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There are many different types of leather. Here is a list the various leather types and terms that we use to help you determine what leather product you are being offered and to help you in deciding what leather you want in your home based on your budget, needs and an understanding of various types. 

PURE ANILINE                                                              

Aniline leather is the most naked leather produced. It is only a light surface coating to protect it from dirt. Naturally, this bareness reveals all the hide’s natural character- istics, such as neck wrinkles and fat lines, irregularities in the grain structure, porosity and softness, and healed minor cuts and scratches. If a leather’s surface does not dis- play these natural variations, you have good reason to suspect that it is not genuine aniline leather.Yet another guarantee of authenticity. Click here to read more about aniline leather.                                           

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SEMI-ANILINE                                                              

Semi-aniline leather is a successful compromise that combines a high degree of naturalness with comfort and durability. Semi-aniline leather is surface-treated with a water-based mixture of dyefinish with a small amount of pigment. This treatment produces a leather that is soft and supple, yet more resistant to heavy wear. Semi-aniline leather is easy to clean. The natural markings on the original hide are still visible, but are less pronounced than in aniline leather. Click here to read more about aniline leather.

PROTECTED ANILINE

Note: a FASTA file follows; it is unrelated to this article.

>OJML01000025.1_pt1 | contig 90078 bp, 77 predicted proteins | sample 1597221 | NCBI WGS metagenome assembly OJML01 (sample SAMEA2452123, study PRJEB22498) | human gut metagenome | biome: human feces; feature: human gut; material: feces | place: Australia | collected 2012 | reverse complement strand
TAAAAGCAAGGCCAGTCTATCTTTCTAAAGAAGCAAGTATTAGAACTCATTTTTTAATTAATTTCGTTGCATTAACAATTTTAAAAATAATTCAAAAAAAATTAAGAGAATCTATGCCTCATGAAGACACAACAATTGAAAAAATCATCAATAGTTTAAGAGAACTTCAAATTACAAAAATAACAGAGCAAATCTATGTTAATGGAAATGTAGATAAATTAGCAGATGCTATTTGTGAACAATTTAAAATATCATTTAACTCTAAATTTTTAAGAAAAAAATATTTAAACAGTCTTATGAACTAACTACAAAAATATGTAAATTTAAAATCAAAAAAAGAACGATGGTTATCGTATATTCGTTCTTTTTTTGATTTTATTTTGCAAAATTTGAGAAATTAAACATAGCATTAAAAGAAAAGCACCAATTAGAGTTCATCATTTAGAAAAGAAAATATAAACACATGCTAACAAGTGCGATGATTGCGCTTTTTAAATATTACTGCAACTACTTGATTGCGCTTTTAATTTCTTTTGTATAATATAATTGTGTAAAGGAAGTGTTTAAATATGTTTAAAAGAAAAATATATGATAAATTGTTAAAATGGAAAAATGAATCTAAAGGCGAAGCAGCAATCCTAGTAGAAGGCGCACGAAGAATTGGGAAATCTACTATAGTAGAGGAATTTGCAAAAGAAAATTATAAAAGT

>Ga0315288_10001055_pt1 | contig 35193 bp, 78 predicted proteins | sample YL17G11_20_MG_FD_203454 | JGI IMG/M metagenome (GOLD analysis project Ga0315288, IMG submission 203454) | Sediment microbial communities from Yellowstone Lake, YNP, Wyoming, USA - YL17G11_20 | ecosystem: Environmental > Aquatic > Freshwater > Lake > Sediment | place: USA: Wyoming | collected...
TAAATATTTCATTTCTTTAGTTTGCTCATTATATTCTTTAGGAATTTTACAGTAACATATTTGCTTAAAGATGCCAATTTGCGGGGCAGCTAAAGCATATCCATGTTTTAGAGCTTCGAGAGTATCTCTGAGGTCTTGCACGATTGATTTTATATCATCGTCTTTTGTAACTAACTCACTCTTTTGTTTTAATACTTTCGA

Protected leather is primarily designed to withstand tough wear and tear. It also needs to be highly resistant to changing environmental factors.These treatments cover most of the natural structure of the leather and for this reason some of our protected leathers are given a slightly embossed grain. It is extremely tough, durable and easy to clean and maintain. Click here to read more about protected leather.

SPLIT LEATHER                                                          

The term ‘split’ refers to the underneath layer of the hide which has been split off from the top grain. Splits are usually given a suede or pigment finish, embossed and used for shoes or garments. Split hides are generally thicker and stiffer than top grain leather and may also be used to in less expensive upholstered furniture applications on backs and side panels. Not recommended for everyday use. Click here to read more about split leather.                                

BONDED LEATHER                                                      

A vinyl upholstery that contains about 17% leather fiber in its backing material.The vinyl is stamped to give it a leather-like texture.This type of leather is good for belts, shoes, handbags and small leather goods but not recommended for upholstery. Due to its inferior quality for furniture, Signature Leather does not recommend nor sell this type of leather.  Click here to find out why.

BYCAST LEATHER                                                        

A split leather with a layer of polyurethane applied to the surface and then embossed. Bycast was originally made for the shoe industry and recently    was adopted by the furniture industry.The result is a slightly stiffer product that is cheaper than top grain leather but not recommended for everyday   use. Due to its inferior quality for furniture, Signature Leather does not recommend nor sell this type of leather. Click here to find out why.

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